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Human Lactation Month

August is World Breastfeeding Month! During this month proponents of human lactation will promote education and awareness surrounding the benefits of body feeding infants and children. Many types of parents choose to feed human milk to their children. Birth parents, adoptive parents, trans parents, step parents, surrogates, and many more take on the task of caring for and feeding their children in various ways, so throughout this article and those that follow we will continue the use of expansive language to break down the topic.

Check out these weekly recognitions throughout the month for different ways to engage with lactation events close to you!


Dates: August 1-7

Theme: Educate & Support

Dates: August 8-14

Theme: Strengthening Our Traditions From Birth and Beyond

Dates: August 15-21

Theme: Telling Our Own Stories. Elevating Our Voices.

Dates: August 25-31

Theme: BBW 2022: 10 Years, A New Foundation


Human milk is made up of of 87% water, 1% protein, 4% lipid, and 7% carbohydrate. Human milk contains everything a growing newborn may need to feel fed and full and also contains many minerals, vitamins, and immune boosting cells that help protect against infectious diseases!


Once an individual becomes pregnant they may begin to create nutrient dense milk as early as weeks or months prior to their due date. It is not uncommon for one to "leak" prior to giving birth, although it can be very surprising! This should be an encouraging sign for those considering providing milk for their newborn however not leaking doesnt mean anything is wrong. Every body experiences each pregnancy differently, if you have any questions or concerns about your ability to body feed speak with your provider or seek lactation support. Studies have found that infants who consume human milk may experience a reduced risk of:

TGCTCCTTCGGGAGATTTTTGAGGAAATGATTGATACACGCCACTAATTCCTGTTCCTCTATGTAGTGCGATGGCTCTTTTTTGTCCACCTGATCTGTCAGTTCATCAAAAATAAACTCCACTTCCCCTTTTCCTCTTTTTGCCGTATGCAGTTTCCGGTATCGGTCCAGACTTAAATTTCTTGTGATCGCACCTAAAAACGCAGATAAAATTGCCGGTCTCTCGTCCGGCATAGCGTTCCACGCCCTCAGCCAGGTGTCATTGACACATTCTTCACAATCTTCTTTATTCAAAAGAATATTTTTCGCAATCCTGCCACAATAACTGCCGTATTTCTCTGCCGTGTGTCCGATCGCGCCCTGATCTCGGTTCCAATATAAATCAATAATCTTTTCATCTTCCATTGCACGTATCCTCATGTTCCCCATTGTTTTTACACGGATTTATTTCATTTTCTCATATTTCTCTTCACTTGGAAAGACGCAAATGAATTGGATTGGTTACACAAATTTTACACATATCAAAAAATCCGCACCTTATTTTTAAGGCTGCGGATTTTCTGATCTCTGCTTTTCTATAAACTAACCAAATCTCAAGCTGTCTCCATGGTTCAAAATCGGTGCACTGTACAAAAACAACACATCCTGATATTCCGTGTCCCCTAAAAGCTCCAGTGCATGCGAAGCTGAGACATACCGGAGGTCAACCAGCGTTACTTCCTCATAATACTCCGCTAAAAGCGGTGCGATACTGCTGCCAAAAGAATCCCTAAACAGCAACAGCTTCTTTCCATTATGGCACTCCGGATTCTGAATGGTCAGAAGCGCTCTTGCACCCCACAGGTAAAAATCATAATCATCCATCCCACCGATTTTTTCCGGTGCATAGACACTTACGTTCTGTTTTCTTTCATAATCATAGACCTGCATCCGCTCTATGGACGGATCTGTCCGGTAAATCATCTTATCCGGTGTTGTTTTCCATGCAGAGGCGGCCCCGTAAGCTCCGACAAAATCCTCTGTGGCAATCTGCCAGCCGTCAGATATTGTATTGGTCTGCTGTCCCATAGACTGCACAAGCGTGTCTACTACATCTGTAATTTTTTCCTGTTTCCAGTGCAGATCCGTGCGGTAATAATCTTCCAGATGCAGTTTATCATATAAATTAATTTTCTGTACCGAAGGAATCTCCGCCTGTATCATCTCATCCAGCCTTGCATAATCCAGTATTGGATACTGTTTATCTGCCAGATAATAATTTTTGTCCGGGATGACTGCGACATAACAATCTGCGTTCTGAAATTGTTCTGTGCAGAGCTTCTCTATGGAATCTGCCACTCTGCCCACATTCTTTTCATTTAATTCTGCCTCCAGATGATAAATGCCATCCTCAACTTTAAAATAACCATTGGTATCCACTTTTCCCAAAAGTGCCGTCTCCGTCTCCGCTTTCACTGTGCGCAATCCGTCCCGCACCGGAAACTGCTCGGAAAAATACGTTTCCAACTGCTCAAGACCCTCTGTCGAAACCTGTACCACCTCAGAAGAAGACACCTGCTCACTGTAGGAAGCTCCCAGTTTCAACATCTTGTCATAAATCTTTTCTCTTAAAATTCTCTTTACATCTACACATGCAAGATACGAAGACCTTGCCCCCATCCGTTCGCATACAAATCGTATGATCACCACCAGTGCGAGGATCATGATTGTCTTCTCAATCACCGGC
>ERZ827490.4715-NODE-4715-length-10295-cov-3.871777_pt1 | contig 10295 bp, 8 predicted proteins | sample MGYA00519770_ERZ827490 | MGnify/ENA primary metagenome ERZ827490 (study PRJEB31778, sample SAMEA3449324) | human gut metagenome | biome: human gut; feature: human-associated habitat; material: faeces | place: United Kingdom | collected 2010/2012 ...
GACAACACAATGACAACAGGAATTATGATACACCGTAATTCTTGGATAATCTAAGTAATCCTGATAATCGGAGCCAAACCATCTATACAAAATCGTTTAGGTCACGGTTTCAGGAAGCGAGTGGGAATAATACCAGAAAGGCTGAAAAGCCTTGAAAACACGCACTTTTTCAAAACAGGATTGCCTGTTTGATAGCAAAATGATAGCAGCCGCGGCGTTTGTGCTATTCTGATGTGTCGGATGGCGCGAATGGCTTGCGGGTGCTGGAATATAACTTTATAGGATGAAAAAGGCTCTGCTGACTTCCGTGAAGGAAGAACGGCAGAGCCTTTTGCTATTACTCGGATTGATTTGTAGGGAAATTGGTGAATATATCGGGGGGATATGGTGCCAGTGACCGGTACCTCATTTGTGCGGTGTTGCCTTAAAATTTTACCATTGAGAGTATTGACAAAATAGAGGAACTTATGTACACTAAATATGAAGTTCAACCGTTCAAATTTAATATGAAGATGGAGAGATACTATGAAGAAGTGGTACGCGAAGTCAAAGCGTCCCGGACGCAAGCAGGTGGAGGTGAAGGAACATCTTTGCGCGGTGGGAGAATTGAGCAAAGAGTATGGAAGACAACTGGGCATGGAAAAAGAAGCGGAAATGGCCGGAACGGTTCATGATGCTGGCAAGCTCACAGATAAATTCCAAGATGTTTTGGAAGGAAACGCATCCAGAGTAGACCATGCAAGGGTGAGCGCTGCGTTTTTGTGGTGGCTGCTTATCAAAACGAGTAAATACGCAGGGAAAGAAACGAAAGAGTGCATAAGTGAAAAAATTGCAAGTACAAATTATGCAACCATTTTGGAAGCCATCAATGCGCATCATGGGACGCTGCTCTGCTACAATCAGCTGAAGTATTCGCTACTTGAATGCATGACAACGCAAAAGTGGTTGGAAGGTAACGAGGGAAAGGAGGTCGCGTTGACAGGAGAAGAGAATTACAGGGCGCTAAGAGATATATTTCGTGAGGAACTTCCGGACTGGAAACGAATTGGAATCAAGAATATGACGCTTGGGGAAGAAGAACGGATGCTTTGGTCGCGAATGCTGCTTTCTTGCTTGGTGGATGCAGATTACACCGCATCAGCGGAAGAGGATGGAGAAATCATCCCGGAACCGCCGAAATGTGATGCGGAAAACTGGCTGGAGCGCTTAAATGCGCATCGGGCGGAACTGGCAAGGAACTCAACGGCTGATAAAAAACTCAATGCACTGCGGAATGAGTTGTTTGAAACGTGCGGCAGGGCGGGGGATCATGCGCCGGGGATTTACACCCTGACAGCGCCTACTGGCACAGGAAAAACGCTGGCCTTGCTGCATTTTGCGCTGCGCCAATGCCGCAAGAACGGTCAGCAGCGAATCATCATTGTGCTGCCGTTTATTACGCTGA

Asthma

Obesity

Type 1 diabetes

Severe lower respiratory disease

Acute otitis media (ear infections)

Sudden infant death syndrome (SIDS)

Gastrointestinal infections (diarrhea/vomiting)

Necrotizing enterocolitis (NEC) for preterm infants


The benefits of producing and providing human milk also carries over to the lactating parent. Lactating parents who body feed or pump experience reduced risk of:

Heart disease

High blood pressure

Diabetes

Poor weight management

Breast cancer

Ovarian cancer

Hemorrhage after birth

Post-partum depression


Those who have been pregnant or been around someone who was pregnant have likely experienced the sentence "breast is best" or "nursing is free!" however I believe that feeding your infant is best, regardless of how you feed them, and I believe your newborn would agree. Lactating may be a natural process for mammals but it is not easy and may come with a different cost for human parents. Many folks who body feed enjoy their time providing nourishment for their offspring and may feel a sense of accomplishment and euphoria when successful, however may others may experience negative sensations and emotional responses when attempting to reach their lactation goals. Not to mention lactating often comes with tangible costs such as nursing pads, bottles, milk storage bags, pumps, etc. Learning about the available options and selecting what works best for you and your child is ultimately the best way to navigate your infant feeding experience.

 

Sarah Foster is a Holistic Wellness Educator and Full Spectrum Doula in Altamonte Spring, FL that provides whole person wellness education along with a full spectrum of support for all birthing outcomes. This support includes providing thoughtful emotional, spiritual, and physical support before, during, and after pregnancy and pregnancy release. If you or someone you love are interested in support let's connect! I look forward to meeting you!

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